By Jane Tombes (Photo by Jerry Lerner)

The Osher Institute is pleased to announce an exciting course for the fall 2012 Osher semester entitled “Think Like A Shrink: Understanding Literature through Psychology and vice versa.”

The course will be taught by Arlene Kagle Lerner, Ph.D,  a recently-retired clinical psychologist who has lectured extensively on topics in neurobiological psychopharmacology. Her research interests have included studies of mental illness in families as well as adolescent substance abuse and other dependencies. Her clinical experience includes sex and family therapy. She will use her knowledge of narcissistic character disorders along with unipolar and biopolar depression to focus on literary characters who could have had these disorders in the works she has chosen for her lectures. She will encourage her class members to look for these traits in characters who appeared in print before their diagnosis did. For example, was Jane Austen’s character Lady Susan a serious narcissist? And what about Jane Austen herself or Hamlet as victims of unipolar depression?

Arlene grew up in New York City and received her undergraduate degree in biology from Sarah Lawrence College with her Ph.D. from New York University. Her résumé is at least four pages long, but she was too modest to bring it to the interview. However, when I did finally receive it, I realized that the number of scholarships, not to mention honors and grant awards, as well as the long list of conferences and seminars in which she participated, is most impressive but far too long to include here. We probably read many of her articles in SELF magazine, for which she was a contributing editor in the 1980‘s.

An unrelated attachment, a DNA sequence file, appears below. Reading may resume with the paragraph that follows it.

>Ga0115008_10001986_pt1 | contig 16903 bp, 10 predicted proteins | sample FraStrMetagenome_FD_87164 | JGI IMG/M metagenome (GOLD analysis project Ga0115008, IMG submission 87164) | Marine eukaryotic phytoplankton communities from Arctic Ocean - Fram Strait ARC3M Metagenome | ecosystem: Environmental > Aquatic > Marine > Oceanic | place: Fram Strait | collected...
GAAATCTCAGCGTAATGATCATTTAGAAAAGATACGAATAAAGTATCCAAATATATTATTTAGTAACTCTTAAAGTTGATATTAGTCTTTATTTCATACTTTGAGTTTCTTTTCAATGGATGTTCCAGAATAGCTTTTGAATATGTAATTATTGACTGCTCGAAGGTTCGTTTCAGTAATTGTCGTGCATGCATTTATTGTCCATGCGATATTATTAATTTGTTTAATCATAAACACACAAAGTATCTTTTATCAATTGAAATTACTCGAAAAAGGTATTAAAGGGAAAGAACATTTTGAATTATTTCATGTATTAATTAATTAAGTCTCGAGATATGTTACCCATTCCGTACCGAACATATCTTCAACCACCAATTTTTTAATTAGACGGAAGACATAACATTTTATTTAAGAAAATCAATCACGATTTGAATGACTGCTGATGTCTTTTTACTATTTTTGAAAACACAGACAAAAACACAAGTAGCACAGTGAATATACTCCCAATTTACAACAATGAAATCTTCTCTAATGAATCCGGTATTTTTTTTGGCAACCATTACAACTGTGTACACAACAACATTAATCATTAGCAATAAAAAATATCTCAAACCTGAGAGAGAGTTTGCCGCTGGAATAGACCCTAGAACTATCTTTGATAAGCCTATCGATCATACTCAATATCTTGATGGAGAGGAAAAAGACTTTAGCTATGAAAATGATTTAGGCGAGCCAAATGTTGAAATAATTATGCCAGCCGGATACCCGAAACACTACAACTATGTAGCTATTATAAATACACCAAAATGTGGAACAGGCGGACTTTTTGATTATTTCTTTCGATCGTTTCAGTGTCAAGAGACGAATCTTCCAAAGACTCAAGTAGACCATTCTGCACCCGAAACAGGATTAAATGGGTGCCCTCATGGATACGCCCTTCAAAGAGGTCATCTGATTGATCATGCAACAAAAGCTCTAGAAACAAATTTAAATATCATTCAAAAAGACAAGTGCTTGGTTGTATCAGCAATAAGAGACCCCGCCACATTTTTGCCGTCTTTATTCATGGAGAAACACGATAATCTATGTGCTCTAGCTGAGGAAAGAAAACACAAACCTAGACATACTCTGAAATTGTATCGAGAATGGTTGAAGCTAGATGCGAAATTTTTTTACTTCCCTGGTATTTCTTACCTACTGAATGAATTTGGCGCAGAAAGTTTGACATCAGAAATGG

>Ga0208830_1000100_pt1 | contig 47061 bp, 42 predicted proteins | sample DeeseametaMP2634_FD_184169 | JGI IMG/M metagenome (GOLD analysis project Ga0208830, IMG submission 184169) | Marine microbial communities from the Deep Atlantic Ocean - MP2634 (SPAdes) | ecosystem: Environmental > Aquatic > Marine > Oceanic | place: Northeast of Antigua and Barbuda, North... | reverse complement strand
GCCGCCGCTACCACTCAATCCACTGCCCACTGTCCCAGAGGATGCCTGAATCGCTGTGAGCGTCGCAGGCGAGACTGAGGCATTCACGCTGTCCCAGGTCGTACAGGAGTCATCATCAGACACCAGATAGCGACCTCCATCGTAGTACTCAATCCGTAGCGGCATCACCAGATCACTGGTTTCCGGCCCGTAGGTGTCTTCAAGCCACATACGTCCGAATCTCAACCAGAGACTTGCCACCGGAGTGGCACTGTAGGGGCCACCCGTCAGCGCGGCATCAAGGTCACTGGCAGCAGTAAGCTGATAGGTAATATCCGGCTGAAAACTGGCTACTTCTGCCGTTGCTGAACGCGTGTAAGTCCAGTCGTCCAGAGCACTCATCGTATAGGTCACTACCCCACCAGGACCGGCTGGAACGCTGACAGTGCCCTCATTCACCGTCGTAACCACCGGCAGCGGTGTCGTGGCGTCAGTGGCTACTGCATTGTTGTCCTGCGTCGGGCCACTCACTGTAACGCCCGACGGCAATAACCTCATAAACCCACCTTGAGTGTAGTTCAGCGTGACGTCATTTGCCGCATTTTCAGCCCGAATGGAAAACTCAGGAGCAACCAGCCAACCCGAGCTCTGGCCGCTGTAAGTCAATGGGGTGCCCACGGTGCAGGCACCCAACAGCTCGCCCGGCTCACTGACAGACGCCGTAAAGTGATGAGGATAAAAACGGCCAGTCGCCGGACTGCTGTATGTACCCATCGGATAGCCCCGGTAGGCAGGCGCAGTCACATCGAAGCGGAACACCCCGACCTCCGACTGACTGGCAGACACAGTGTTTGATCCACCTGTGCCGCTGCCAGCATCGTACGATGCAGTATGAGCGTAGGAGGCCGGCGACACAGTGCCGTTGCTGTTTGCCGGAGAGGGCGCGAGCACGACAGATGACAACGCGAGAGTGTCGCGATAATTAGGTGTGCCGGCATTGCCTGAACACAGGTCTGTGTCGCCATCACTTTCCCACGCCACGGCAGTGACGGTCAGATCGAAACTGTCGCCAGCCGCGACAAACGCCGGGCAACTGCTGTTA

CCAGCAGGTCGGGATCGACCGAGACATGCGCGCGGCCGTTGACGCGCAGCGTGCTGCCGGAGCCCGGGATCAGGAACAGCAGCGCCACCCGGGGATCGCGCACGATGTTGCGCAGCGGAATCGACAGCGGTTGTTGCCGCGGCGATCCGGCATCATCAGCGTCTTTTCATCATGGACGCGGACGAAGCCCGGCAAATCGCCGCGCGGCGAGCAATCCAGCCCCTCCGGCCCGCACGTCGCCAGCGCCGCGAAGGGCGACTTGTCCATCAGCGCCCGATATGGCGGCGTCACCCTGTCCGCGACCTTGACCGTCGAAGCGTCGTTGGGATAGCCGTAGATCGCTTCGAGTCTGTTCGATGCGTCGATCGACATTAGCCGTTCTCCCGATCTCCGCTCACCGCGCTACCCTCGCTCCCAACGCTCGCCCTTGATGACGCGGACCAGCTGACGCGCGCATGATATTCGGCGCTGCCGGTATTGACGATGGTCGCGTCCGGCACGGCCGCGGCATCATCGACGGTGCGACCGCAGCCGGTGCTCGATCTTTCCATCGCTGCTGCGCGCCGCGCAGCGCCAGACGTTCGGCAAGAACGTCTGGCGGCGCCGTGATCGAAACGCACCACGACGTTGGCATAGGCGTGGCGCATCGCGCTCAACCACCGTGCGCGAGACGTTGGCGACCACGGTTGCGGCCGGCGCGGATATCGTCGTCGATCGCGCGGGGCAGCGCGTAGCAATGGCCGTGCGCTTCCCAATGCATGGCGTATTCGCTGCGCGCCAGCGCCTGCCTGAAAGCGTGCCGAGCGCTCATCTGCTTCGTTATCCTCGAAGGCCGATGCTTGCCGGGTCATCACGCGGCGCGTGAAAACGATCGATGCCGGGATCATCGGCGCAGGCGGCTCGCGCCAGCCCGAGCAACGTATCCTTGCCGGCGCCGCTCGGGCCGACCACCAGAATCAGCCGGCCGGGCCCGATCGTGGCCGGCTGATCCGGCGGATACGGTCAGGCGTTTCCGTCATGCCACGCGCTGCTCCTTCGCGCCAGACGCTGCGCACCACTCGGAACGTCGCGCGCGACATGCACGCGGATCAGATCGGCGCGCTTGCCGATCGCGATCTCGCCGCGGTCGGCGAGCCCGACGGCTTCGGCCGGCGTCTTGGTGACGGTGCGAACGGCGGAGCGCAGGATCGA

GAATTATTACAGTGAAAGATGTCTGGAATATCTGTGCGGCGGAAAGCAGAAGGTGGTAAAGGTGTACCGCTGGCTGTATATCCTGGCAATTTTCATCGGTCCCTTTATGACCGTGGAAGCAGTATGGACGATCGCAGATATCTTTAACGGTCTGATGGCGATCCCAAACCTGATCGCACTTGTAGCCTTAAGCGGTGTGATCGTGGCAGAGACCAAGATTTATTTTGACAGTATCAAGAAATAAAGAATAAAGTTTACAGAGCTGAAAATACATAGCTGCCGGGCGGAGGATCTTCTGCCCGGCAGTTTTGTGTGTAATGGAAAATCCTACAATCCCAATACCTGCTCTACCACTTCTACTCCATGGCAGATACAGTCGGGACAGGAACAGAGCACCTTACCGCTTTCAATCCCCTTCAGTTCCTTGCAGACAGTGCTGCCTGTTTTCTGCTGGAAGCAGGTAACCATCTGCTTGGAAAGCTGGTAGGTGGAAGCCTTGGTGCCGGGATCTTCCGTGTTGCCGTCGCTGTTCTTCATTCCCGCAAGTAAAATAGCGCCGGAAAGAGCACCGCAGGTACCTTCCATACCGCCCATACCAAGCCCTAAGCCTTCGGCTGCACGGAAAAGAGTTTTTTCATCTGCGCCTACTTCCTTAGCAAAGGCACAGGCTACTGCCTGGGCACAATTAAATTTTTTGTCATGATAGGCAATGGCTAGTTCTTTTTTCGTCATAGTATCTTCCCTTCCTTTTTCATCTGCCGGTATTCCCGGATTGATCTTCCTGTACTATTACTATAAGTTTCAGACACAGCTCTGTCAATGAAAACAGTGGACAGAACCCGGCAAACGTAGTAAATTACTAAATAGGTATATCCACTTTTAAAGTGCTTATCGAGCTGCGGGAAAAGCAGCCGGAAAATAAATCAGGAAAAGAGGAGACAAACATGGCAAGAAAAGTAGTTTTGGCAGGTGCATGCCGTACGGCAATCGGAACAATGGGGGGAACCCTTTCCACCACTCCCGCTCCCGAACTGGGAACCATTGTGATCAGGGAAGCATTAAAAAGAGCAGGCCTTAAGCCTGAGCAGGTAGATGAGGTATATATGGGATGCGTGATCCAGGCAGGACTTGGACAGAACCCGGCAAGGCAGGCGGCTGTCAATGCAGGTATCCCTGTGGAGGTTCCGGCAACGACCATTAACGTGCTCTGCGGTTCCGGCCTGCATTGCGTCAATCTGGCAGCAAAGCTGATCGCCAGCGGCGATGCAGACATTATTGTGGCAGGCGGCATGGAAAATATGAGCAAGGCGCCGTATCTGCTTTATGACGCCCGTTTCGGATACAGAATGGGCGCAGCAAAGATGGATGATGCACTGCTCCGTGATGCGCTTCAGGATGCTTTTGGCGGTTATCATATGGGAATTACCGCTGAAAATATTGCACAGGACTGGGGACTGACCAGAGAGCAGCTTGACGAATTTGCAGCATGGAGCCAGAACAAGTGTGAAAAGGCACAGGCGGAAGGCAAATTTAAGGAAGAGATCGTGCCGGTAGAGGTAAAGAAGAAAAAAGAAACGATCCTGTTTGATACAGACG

Why did she come to Richmond? With no immediate plans to retire, she and her husband were encouraged by an old friend who had moved to Richmond to come and look around. Coincidental with their trip here, their rural home 90 miles out of NYC sold in five days which was totally unexpected. Since the Lerners simultaneously found a great condo in the Richmond Museum District, her life turned upside down in 18 hours. Arlene and her husband Jerry are loving all that Richmond has to offer, especially the incredible friendliness of everyone they meet.

We are very fortunate that she and her husband are here, and we look forward to getting to know them better. One final note: don’t forget to read the selections before class even if you have read them before. I am certain that you will gain new insight into central figures even in stories you thought you already understood.

The reading for this course includes Lady Susan, a little known novella (121 pages) by Jane Austen, the monologues of Hamlet by William Shakespeare and the first four chapters of The Brothers Karamozov by Fyodor Dostoevsky (approximately 20 pages). Secondary reading and suggestions for movies will follow.